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Raymond Grassi


Raymond C. Grassi

Professor of Industrial Engineering and Operations Research, Emeritus

UC Berkeley

1918 – 2007


Raymond C. Grassi was born on November 27, 1918, and died on August 16, 2007. He received both his B.A. (1940) and M.S. (1944) in mechanical engineering from the University of California, Berkeley, and joined the faculty of the Department of Mechanical Engineering in 1942. In the mid-fifties, Professor Grassi was one of the original professors to break off from the mechanical engineering department and form the Department of Industrial Engineering at UC Berkeley, where he remained until his retirement on July 1, 1987. This department is now the Department of Industrial Engineering and Operations Research (IEOR), ranked third in the country, and is the only IEOR department in the UC system. He also became the chair of Continuing Education in Engineering at UC Berkeley Extension in 1974. Professor Grassi’s areas of expertise included facilities planning, materials handling, production systems, and manufacturing engineering. He has endowed a trust to the University to provide fellowships and scholarships for students pursuing similar areas.


Early in Professor Grassi’s career, his devotion to his field extended to his service to his country. In 1944, Professor Grassi accepted a commission in the U.S. Navy as lieutenant (j.g.) in the U.S. Coast Guard and worked on problems in the design and construction of welded steel merchant vessels. Upon returning to UC Berkeley in 1945, he assumed charge of the production laboratories. He undertook mechanical-metallurgical research for General Electric Corporation, Oak Ridge National Laboratory, and the Office of Naval Research; performed sponsored research for the Office of Ordnance Research; and was engaged in operations research activities for the Office of Civil Defense and Mobilization, the Federal Aviation Administration, and the UC Operations Research Center.


Professor Grassi’s teaching and research interests included the synthesis and design of industrial systems, involving the use of analytical model construction. He conducted graduate courses, including policy-level problems in industrial engineering, and production systems and facilities. Common courses that he taught were Production Systems and Facilities, Facilities Planning and Design, Principles of Engineering Economy, Synthesis and Design of Industrial Systems, Production Systems Analysis, and Policy Problems in Industrial Engineering. In the spring of 1979, Professor Grassi reinstituted the Synthesis and Design of Industrial Systems for the first time in five years and brought the course up to a superbly high level of quality. This course required substantial instructor effort and involved supervision of 12 to 13 projects with associated contacts and progress reporting. In 1974, Professor Grassi succeeded Walter Soroka as the chairman of Continuing Education in Engineering, a department of UC Berkeley Extension. His duties involved directing the organization and presentation of a wide variety of courses for professional engineers, while continuing his teaching and research activities at the College of Engineering.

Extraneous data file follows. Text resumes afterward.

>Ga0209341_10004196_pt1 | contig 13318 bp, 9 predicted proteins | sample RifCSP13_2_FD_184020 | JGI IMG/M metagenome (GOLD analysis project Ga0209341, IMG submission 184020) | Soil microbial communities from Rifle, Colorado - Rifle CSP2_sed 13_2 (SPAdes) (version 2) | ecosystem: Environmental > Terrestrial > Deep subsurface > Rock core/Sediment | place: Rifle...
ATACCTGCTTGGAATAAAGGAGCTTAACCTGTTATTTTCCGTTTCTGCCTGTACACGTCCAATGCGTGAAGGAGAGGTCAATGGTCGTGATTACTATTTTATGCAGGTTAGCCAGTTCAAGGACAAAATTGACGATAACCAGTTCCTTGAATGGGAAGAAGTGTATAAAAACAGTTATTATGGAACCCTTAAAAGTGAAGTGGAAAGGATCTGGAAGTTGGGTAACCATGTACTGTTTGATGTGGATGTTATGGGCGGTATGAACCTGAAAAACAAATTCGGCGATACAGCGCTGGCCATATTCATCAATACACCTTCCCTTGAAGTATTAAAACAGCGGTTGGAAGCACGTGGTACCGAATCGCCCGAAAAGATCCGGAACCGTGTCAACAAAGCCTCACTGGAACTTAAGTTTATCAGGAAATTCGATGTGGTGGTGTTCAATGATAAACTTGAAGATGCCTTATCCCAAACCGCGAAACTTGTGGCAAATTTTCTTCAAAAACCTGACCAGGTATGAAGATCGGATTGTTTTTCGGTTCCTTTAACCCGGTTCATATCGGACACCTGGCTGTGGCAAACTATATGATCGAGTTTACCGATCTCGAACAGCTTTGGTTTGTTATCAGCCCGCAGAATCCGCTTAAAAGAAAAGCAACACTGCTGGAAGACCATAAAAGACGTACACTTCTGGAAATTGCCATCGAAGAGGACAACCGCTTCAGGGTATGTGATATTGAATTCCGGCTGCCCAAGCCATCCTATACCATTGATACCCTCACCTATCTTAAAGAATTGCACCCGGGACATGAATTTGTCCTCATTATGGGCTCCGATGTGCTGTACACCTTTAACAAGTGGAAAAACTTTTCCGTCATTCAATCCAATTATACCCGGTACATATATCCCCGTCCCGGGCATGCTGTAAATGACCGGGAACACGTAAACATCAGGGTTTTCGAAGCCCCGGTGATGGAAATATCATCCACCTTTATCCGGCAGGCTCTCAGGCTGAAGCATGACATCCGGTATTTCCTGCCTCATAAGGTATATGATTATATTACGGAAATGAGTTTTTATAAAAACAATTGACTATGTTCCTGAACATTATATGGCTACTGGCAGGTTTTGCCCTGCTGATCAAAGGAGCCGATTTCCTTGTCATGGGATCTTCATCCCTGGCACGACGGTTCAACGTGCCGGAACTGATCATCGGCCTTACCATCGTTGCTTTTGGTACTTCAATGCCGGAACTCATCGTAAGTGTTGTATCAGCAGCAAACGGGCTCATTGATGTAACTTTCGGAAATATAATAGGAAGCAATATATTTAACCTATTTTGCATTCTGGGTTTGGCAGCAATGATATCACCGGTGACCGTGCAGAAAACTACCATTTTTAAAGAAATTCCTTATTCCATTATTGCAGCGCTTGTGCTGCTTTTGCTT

Professor Grassi was highly regarded in his field and remained active in his profession throughout his tenure at Berkeley. He was honored as a member of Sigma Xi and the Alpha Pi Mu Industrial Engineering Honor Society, and was a member of several professional societies, including the American Society of Manufacturing Engineers and the American Institute of Industrial Engineers. He was a registered professional engineer in mechanical and industrial engineering and served as California State Board examiner for the registration of industrial engineers. He was a consultant for the IBM System 3 Management Information System, involving the Bill of Material Explosion and Material Requirements Planning, and the development of database and system control procedures. He also served as a consultant to a case manufacturer responsible for the complete facility plans, personnel equipment, cash flow, and tooling for a plant designed to produce 200,000 units per year, which provided extensive firsthand source material for his courses Policy-Level Problems in Industrial Engineering, and Production Systems and Facilities.


Professor Grassi was also very active in his community. He served as the president and director of Orinda Park, a recreational association, and Hacienda Homes, a regulatory improvement association. In the late seventies, he also was active on the Contra Costa County Planning Commission, of which he became chair in 1979, and the Contra Costa County Orinda Area Planning Commission.


The charity of Professor Grassi and his wife, Dorothy L. Grassi, will be appreciated and remembered for years to come. They generously set up a charitable remainder unitrust to be used for two different endowments at UC Berkeley: The Raymond C. Grassi and Dorothy L. Grassi Engineering Fund, to provide fellowships and/or scholarships for students in manufacturing, industrial systems, and service systems; and the Raymond C. and Dorothy L. Grassi Music Fund, to provide fellowships to students studying musicology in the Department of Music.


Through his contributions to the University, his field, his community, and our country, Raymond Grassi will be appreciated and remembered always.



              Roger Glassey                                                                                                                            
              Rochelle Niccolls